The sanitation and pollution levy of 10Gp per litre on petroleum products has accrued more than GH¢196.5 million as of the end of May this year, 15 months into its introduction.
The Provost of the College of Education at the University of Ghana, Professor Martin Oteng-Ababio, said notwithstanding the inflow, there was a bleak future for the country’s sanitation sector due to policy failures over the years.
For instance, he observed that although the government introduced 10% Environmental Excise Tax (EET) on plastic manufacturers earlier in 2011 to mobilise funds to curb the plastic menace, there was no reliable information on how much had accrued to the fund and how it had been utilised to tackle the plastic menace.
The sanitation levy is targeted at raising funds for investment in sanitation sector infrastructure.
Prof Oteng-Ababio made the observations during an inaugural lecture at the University of Ghana, Legon, dubbed: “Double standards, single purpose: deconstructing the fence wall for sustainable municipal waste management”.
Tracing the historical path of Ghana’s waste management systems from the colonial era till date while providing critical review of policy options, Prof Oteng-Ababio said although there were over 136 waste policies in the country, those policies were largely “inappropriate, misplaced, irrelevant and harmful,” stressing that most of them were politically skewed.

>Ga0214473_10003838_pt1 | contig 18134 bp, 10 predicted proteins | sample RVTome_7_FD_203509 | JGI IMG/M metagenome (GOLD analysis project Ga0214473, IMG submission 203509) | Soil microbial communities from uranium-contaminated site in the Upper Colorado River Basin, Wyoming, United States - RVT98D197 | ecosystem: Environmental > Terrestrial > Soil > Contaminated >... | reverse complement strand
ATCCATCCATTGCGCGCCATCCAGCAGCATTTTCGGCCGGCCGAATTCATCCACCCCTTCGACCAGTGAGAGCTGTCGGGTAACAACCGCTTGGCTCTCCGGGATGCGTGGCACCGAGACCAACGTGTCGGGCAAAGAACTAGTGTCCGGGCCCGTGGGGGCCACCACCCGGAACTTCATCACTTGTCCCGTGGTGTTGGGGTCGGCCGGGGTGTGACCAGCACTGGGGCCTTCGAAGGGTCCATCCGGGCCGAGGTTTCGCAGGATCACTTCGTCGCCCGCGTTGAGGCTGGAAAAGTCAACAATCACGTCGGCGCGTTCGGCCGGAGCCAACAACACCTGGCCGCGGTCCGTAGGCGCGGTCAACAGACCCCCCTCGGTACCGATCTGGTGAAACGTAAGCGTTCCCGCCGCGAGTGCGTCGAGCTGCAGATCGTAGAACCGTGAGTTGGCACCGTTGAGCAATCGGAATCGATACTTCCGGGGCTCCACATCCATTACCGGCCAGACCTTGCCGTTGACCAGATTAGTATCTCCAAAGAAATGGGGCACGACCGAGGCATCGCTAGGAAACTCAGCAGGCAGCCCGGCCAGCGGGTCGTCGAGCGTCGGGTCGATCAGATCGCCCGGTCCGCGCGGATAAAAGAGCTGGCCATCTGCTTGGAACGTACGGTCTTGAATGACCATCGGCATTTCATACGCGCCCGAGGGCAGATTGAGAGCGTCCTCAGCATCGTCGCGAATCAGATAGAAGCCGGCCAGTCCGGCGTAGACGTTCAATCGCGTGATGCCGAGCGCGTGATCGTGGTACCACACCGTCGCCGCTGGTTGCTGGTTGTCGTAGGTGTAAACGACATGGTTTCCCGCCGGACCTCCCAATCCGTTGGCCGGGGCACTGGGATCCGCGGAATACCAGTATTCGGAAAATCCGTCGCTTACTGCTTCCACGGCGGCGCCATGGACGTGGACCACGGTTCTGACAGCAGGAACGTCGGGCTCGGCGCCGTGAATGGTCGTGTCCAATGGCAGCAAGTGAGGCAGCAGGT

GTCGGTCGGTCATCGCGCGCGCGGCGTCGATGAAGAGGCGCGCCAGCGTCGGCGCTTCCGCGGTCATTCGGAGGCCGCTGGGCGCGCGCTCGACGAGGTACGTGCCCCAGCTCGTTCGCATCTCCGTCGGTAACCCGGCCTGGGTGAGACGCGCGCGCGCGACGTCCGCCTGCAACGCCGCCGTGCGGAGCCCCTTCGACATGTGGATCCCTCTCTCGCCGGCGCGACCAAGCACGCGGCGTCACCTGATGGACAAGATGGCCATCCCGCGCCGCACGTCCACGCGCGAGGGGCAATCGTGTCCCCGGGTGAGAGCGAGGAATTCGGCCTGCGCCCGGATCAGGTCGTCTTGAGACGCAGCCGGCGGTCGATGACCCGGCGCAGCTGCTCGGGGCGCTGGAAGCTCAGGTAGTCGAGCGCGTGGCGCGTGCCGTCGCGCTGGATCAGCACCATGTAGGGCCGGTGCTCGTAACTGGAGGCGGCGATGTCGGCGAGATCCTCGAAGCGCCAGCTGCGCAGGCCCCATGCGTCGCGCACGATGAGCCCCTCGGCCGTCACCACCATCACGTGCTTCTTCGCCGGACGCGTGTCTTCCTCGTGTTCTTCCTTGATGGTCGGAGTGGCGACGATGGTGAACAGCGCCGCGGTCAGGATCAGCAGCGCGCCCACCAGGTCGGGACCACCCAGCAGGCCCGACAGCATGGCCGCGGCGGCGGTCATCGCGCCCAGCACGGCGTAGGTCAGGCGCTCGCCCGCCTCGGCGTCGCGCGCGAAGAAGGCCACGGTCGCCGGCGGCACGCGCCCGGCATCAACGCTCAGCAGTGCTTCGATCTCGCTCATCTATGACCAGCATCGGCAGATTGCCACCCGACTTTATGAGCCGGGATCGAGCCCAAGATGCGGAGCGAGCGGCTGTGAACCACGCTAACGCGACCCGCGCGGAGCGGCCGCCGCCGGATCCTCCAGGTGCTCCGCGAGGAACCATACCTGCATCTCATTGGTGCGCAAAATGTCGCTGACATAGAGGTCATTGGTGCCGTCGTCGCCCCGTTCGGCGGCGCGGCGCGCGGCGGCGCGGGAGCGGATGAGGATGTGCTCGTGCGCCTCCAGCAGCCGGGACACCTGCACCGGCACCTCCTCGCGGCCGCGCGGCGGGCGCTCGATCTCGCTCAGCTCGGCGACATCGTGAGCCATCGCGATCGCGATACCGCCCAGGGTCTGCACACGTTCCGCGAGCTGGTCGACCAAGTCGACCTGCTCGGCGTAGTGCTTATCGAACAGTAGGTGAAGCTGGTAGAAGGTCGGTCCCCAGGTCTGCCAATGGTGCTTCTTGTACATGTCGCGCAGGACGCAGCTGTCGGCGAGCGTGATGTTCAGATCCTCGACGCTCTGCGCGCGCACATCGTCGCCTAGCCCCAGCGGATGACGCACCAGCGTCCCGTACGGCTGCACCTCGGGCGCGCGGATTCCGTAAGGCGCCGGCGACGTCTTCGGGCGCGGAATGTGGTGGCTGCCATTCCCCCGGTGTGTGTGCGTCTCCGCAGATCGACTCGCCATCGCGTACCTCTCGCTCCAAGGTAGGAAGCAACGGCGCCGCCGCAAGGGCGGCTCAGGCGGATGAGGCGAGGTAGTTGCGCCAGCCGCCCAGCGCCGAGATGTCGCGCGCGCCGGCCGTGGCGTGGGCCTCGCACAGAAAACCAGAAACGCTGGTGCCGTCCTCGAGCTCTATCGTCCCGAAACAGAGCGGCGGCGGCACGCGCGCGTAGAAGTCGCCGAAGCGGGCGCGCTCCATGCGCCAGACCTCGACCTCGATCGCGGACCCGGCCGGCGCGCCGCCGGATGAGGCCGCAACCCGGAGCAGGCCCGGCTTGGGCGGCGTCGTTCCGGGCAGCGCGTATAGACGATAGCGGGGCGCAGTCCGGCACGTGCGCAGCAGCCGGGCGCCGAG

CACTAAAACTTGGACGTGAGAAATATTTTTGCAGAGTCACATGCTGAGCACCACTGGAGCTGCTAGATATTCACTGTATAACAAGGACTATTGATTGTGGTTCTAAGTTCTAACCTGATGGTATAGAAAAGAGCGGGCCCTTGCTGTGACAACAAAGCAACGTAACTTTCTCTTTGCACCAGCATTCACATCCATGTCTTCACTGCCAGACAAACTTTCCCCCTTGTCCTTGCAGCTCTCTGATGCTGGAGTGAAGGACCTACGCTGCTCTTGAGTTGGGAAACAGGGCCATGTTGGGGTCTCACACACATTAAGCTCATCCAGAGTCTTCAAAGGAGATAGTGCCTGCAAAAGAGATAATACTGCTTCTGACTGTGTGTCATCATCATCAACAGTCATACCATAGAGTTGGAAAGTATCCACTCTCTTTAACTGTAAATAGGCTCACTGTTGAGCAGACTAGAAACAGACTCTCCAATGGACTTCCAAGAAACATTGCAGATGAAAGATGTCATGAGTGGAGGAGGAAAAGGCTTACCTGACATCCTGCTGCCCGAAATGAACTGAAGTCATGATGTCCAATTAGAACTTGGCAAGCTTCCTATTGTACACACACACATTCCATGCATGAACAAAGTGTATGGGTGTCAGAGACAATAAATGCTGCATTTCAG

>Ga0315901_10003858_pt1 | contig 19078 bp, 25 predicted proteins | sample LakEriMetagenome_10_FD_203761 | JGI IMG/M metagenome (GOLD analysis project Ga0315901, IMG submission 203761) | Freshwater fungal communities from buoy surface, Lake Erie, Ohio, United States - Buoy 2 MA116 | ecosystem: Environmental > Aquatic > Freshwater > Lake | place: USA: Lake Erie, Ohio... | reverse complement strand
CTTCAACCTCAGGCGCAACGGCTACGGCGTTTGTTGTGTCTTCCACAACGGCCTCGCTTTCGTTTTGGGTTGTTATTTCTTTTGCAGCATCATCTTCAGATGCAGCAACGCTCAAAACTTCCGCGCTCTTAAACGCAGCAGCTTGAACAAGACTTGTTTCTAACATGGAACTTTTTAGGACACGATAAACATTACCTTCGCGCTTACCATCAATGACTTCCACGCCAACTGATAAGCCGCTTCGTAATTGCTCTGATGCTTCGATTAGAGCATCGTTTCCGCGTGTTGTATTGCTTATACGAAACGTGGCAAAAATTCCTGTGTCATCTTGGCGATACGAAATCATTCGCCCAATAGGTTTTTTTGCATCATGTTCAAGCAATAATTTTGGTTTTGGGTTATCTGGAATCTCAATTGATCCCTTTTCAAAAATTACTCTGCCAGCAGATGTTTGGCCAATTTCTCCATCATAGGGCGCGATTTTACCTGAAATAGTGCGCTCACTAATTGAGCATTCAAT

“I consult for most of the big companies in the sanitation and waste management space. Anytime there is a change in government, they shiver because if you invest in waste management equipment and there are political issues, you are in trouble,” he said.
He also examined how waste, in its diverse forms, had been defined, conceptualised, produced and managed in contemporary urban environments and across different cultural practices.
The lecture was anchored on the position that managing municipal waste was inextricably linked to the rate of urban growth, the level of development, climate change dynamics and the prospect of promoting human-centred and environmentally friendlier management futures.